My parents were born during the decade of “The Great Depression.” It was a time when many families in America struggled to put food on their tables. Luxuries pretty much became an abstract concept for most Americans during those days. Finding enough food for another week was the goal for most families then.
I grew up hearing the stories about meals consisting of salted pork fat back and biscuits, with syrup or gravy made from a limited amount of flour. I must say that I’m thankful I didn’t have to eat meals like that when I was a child. We never lacked for food.
I did, however, notice something that many people my age may remember about their parent’s kitchen cabinets. The cupboard was always filled with canned foods. Green beans, creamed corn, navy beans, canned yams, peas of various assortments, applesauce, even hominy (a food that ranks right down there with fat back) lined our shelves. Open the kitchen cabinet doors in the home of my childhood and you would think we were about to have an army come over for dinner. Sometime, before Melanie and I go to the grocery store now, the cabinets look pretty empty. Not so in my parent’s kitchen. There was always food.
There was an irony about the whole situation. Much of the food in those cabinets seemed to stay there a long time. I don’t think I ever saw the cupboard empty. As an adult looking back on the situation, I think I get it.
My parent’s generation had known what is was like to be without food. Consequently, somewhere deep inside them a voice must have said, “I will never be caught without enough food to eat again.” Thus, the massive inventory of canned goods. Come what may in life, there would be food in the cabinets.
I think that’s how many of us face most areas of our lives. We have faced circumstances at times that created a sense of loss or need within us. Because the situation was painful, somewhere deep inside us, we said, “This won’t ever happen to me again.” So we hoarded what we have and shut the cabinet door. We went into the self-protection mode.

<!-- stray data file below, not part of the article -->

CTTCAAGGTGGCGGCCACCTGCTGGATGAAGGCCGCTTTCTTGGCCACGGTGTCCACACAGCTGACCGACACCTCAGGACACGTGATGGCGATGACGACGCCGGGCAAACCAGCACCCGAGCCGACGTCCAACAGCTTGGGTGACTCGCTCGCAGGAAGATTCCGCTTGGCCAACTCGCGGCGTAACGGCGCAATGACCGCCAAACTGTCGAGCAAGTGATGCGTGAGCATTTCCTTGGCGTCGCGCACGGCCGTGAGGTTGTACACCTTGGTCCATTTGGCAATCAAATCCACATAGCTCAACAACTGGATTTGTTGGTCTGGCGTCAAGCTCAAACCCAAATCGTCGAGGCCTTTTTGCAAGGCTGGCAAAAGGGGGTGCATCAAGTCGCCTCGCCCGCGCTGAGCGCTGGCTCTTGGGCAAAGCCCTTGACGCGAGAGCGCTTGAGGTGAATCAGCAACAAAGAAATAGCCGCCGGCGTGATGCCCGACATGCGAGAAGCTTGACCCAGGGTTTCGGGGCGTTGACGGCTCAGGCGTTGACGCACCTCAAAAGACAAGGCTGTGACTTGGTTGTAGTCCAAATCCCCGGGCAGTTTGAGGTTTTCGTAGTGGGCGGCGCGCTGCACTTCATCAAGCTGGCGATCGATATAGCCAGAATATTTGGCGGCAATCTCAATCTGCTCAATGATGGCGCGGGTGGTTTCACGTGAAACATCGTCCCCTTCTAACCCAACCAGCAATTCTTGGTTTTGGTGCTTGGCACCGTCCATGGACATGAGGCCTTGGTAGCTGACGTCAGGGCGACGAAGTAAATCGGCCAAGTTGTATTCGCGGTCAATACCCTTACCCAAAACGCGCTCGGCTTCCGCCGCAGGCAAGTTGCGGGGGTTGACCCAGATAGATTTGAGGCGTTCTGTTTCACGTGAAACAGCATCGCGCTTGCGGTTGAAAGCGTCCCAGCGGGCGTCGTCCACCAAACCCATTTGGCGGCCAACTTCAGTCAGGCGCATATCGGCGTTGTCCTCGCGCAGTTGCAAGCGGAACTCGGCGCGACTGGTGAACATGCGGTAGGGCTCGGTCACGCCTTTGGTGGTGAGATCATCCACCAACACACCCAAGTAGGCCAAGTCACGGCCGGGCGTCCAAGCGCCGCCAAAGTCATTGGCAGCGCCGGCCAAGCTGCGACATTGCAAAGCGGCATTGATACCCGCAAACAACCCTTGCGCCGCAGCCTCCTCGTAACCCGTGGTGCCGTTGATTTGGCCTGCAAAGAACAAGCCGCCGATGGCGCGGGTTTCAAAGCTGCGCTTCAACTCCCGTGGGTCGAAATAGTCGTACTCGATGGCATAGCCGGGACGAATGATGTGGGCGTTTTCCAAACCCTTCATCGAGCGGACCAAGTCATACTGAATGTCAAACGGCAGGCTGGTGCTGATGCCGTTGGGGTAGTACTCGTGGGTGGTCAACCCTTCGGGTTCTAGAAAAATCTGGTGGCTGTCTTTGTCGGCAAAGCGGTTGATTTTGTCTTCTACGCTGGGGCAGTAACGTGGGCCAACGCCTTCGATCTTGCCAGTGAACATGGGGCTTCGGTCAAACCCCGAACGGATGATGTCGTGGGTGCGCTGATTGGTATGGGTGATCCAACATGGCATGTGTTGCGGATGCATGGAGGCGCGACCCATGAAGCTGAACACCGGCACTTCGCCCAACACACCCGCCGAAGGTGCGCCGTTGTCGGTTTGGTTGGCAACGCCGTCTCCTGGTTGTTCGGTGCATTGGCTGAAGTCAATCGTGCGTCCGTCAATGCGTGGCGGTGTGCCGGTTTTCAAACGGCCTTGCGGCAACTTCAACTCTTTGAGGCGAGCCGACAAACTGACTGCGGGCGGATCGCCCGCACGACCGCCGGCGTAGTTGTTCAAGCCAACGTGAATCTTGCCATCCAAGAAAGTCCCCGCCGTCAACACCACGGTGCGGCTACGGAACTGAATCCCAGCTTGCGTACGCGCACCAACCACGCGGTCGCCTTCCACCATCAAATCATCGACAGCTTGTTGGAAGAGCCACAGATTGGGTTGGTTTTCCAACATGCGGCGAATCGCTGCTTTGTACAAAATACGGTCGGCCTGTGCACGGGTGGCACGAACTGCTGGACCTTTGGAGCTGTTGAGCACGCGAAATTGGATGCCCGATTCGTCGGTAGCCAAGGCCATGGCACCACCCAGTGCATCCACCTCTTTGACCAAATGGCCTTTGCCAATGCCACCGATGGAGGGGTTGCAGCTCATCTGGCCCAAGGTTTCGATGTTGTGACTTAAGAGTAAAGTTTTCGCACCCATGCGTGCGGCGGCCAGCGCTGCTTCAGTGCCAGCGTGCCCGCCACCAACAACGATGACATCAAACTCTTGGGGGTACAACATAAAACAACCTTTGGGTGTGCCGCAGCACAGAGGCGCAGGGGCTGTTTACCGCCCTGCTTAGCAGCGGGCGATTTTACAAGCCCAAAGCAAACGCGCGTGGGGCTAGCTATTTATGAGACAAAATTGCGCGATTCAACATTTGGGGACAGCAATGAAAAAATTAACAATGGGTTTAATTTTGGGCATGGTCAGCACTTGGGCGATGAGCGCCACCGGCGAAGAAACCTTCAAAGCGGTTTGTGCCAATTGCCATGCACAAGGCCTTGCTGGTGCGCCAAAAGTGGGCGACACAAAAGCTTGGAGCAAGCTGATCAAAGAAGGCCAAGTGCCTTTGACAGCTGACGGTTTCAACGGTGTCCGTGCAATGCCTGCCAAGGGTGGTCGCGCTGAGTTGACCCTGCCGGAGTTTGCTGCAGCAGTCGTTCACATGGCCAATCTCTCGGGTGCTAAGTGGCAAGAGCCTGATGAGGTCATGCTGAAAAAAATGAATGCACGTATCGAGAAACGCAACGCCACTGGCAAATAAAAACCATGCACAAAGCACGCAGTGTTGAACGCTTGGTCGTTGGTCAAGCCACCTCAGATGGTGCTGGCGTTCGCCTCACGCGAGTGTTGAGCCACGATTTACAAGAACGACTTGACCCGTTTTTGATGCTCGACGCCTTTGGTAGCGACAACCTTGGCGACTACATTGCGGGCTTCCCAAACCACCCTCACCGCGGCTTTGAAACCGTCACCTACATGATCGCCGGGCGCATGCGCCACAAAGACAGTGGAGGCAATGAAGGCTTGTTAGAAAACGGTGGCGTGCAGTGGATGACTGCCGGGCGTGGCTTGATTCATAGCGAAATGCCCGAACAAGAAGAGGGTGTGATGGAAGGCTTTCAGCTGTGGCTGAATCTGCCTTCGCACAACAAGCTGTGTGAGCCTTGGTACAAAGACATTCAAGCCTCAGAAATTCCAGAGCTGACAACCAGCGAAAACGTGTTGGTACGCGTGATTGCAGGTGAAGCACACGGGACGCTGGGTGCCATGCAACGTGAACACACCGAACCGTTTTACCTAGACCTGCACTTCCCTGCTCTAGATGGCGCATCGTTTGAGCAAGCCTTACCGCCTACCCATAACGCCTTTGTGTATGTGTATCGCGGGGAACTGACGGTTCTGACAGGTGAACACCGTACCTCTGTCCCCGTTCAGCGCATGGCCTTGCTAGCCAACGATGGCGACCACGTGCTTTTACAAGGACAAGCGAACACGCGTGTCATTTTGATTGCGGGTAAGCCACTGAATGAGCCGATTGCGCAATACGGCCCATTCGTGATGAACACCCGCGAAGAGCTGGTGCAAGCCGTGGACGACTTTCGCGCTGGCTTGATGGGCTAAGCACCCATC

Some were hurt by a friend and have now closed the door on vulnerability. They’ll never trust another person as a true friend. Others have had a marriage go sour. Today, they won’t completely open up to their mate because of fear. If they give everything, they risk losing everything again. Some were burned at church. Now, they have lumped all churches in the same hypocritical pile and won’t become an integral part of a church fellowship.
The hurts differ, but the response is common. Shut the door of my heart and don’t risk losing what I have or being hurt. After all, if it happened once, . . .
What “great depression” have you experienced in life? What commodity did you feel you had taken from you when you needed it most? Was it trust? Love? Friendship? What have you lost?
As a result have you tried to stuff those things deep inside you that you don’t want to ever lose again? Are you fearful to take them out? Have you resolved that you’ll never find yourself in that kind of situation again?
There’s a problem with keeping canned goods in a cupboard too long. The food will spoil. Sometimes the cans will even explode. What seemed like a good idea initially, ultimately is proven to be the wrong choice.
Don’t make that mistake in your life. Open the doors of your heart and utilize what is there. Trust people again. Open yourself up to be vulnerable. Share from your heart with those you love. The Great Depression is over. Don’t judge your future by the past. You have much to share. Don’t hide it behind closed doors. There’s a hungry world around you and you have what they need.